Salt & Light (Compassion & Hope)

On February 5, 2017, in Sunshine Cathedral, by Rev.Dr. Robert

Salt & Light (Compassion & Hope) Rev. Dr. Durrell Watkins (Feb. 5) “You are the salt of the earth…You are the light of the world…Live so that people will see the good things you do and will praise your God…” Jesus (Matthew 5.13a, 14a, 16b) Now, Jesus isn’t telling us to show off so we […]

Salt & Light (Compassion & Hope)
Rev. Dr. Durrell Watkins (Feb. 5)

“You are the salt of the earth…You are the light of the world…Live so that people will see the good things you do and will praise your God…” Jesus (Matthew 5.13a, 14a, 16b)

Now, Jesus isn’t telling us to show off so we can get some accolades; it’s grittier than that. Jesus is saying religion isn’t just stale creeds and pretty objects and rousing songs and a collection of traditions. Religion is meant to be active.

Jesus is basically saying what Theodore Roosevelt would say centuries later, “No one cares how much you know until they know how much you care.”

Religion isn’t about who you are against or what’s on your list of no-no’s or 101 reasons to feel guilt, shame and fear. Religion is meant to be service, action, making a positive difference. If people don’t see religion making a difference, why would they care at all about what we claim to believe about things that can never be proven? If belief in God doesn’t motivate you to care for God’s children, then what good is your belief to anyone other than yourself?

So, Jesus says you are light and light must shine. Love of God must translate into building communities of optimism, comforting those who grieve, sharing and celebrating joys, caring about those who are deprived of necessary resources; love of God should translate into offering hope to the hurting, welcoming the stranger, reaching out to the marginalized, and confronting injustice.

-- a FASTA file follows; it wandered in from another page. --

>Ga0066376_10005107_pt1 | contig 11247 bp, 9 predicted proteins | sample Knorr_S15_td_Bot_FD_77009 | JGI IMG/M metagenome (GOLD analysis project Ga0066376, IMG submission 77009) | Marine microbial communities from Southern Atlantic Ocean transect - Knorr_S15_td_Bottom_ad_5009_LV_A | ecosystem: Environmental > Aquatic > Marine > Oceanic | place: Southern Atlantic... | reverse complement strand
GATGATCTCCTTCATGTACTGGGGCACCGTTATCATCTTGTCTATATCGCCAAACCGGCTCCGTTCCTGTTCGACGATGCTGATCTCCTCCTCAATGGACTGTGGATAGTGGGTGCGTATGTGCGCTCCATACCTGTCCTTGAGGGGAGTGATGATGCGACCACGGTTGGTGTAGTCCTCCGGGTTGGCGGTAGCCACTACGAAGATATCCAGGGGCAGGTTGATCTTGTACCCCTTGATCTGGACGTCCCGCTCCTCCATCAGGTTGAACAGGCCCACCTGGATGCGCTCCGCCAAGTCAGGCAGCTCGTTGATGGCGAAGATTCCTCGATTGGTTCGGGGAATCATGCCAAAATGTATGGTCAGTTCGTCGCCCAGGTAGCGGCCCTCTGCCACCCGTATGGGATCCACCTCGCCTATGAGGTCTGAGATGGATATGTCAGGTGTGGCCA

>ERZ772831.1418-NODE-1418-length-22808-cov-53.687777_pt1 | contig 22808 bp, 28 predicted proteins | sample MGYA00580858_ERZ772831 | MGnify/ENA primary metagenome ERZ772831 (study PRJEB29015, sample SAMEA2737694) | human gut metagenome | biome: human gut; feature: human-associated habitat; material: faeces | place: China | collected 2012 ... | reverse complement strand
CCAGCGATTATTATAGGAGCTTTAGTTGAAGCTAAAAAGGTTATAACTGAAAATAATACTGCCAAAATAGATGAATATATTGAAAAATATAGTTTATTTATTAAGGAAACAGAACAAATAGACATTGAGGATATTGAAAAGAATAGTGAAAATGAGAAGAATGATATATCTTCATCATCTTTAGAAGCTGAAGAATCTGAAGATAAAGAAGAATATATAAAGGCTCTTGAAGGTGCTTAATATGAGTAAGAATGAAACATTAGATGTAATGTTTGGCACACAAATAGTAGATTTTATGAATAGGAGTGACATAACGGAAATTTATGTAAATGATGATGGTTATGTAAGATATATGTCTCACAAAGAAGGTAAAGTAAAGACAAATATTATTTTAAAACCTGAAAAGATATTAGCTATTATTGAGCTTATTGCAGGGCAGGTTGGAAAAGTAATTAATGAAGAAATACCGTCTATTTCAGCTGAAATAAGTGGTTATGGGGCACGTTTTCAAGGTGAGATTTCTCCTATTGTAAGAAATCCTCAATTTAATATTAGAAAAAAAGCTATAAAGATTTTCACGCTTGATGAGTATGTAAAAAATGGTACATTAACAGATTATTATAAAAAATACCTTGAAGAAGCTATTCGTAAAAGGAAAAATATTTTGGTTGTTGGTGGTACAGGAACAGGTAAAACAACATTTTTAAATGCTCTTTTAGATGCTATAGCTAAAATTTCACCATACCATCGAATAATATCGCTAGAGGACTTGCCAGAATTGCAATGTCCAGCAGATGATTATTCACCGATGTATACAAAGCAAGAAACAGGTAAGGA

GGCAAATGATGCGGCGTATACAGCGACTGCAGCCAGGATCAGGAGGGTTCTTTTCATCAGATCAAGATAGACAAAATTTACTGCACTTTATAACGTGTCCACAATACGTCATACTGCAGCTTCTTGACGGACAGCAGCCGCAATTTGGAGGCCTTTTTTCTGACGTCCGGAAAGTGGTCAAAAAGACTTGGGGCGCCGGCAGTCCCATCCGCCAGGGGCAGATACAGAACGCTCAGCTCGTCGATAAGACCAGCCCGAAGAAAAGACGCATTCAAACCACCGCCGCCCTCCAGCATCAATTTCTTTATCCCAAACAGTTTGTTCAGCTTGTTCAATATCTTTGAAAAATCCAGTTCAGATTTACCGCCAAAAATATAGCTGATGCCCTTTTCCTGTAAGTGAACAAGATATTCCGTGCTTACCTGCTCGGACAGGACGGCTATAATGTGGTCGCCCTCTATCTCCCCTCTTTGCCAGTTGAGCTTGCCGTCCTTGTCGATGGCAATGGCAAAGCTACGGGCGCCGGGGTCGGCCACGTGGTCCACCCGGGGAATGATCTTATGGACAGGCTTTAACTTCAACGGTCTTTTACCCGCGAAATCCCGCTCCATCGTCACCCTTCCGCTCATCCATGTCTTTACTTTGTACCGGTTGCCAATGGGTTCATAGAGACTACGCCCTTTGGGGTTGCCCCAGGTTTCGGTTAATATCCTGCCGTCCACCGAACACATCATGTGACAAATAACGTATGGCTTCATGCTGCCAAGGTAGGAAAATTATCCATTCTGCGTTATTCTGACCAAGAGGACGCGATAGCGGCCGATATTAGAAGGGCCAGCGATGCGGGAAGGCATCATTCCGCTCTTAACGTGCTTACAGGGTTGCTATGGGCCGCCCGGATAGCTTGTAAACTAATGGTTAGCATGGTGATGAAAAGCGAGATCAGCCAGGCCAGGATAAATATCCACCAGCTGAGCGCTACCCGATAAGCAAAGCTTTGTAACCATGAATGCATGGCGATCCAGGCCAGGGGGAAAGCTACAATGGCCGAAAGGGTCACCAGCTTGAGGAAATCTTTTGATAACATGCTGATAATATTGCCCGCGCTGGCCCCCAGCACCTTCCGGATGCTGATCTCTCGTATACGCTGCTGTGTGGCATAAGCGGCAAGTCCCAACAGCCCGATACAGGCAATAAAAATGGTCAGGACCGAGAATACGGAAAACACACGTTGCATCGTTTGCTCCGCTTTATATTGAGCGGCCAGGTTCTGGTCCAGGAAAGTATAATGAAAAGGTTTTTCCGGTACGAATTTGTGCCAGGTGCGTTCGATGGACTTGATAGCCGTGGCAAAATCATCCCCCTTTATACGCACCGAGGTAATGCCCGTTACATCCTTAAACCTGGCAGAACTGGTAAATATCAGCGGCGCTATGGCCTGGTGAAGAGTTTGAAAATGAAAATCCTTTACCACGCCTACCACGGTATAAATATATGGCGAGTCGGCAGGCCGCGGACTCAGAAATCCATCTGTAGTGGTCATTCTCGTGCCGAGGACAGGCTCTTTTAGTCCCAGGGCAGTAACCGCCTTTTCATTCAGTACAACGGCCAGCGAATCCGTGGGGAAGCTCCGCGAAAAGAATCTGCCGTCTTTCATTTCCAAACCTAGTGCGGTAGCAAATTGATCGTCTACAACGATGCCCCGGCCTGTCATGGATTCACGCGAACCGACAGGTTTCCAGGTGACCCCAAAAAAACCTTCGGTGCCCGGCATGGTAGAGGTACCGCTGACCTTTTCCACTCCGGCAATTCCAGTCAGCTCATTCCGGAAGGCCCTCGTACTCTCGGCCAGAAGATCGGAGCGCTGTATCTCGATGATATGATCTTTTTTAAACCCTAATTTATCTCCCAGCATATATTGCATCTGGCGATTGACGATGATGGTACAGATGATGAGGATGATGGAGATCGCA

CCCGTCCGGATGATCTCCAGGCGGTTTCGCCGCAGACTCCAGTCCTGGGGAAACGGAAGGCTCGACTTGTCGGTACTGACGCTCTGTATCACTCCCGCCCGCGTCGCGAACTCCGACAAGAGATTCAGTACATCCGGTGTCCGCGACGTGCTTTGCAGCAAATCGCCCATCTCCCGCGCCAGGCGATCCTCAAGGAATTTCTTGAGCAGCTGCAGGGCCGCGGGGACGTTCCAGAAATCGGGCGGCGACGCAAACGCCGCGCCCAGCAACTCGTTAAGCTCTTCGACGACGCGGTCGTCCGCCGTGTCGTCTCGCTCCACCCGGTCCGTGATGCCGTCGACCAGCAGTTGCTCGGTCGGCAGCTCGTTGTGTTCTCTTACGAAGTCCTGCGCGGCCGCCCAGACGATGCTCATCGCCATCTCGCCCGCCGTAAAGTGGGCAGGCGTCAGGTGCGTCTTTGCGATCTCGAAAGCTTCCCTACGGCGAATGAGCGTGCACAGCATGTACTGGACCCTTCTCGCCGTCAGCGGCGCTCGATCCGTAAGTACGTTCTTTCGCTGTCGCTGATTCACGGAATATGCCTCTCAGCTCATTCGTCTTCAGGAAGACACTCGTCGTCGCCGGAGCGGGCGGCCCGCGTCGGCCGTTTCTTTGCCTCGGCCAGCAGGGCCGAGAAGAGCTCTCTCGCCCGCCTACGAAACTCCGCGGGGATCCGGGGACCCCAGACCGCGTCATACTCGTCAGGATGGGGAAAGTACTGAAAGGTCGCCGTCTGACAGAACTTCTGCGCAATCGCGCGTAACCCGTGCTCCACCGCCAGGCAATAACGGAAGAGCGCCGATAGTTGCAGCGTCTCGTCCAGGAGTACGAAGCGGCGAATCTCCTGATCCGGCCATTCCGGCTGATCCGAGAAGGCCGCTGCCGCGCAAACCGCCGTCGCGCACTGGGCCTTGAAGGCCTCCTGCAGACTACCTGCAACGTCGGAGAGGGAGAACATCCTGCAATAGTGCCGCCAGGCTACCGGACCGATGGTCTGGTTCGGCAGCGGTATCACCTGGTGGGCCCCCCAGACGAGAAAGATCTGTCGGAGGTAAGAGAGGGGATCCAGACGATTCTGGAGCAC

So, the light metaphor is easy to work with; it’s obvious, it’s clear. But what about that salt business? You are the salt of the earth? What even does that mean?

Actually, it pairs nicely with light. People of faith are to be people of action. We are to be salty.

When you work hard, you sweat, and sweat is salty.
When you put your whole heart into something, your heart might get wounded or even broken. Heartbreak brings tears, and tears are salty.
To be light in the world, we’re going have to sweat a bit, and probably even cry a bit. There is sweetness in our ministry, but there is also saltiness if we are honest, and if we are following the example of Jesus.

When Jesus learned of Lazarus’ death, he cried. When Jesus ached for Jerusalem, he cried. When Mary watched her son being tortured to death, she cried. When Jesus breathed his last saying, “God, into your hands I commend my spirit,“ God surely cried.

Last week we heard Jesus saying, “Bless you who mourn, who are persecuted, who are vilified, who long for justice…” In other words, bless you who know the taste of the salt of tears.

The work Jesus calls us to, the work for peace and justice and healing, will bring us times of tears. Bless you who cry. The salt of your tears will help heal our world.

There is also a bit of encouragement in saying, “you are salt.” Slavery was a time of sorrow, of tears, but eventually came the Passover, the Exodus, and liberation. Salty tears give way to brighter tomorrows; the tears of bondage reflect the light of hope that there is a land of promise flowing with milk and honey.

The message of light and salt is seen in the life of Dietrich Bonhoeffer. During World War 2, a young, German, Lutheran, handsome Dietrich Bonhoeffer left his fiancé and his position at my alma mater, Union Theological Seminary in New York, to return to Germany to be part of the resistance against racist, xenophobic, fascist nationalism. He returned to his homeland at a very dangerous and scary time.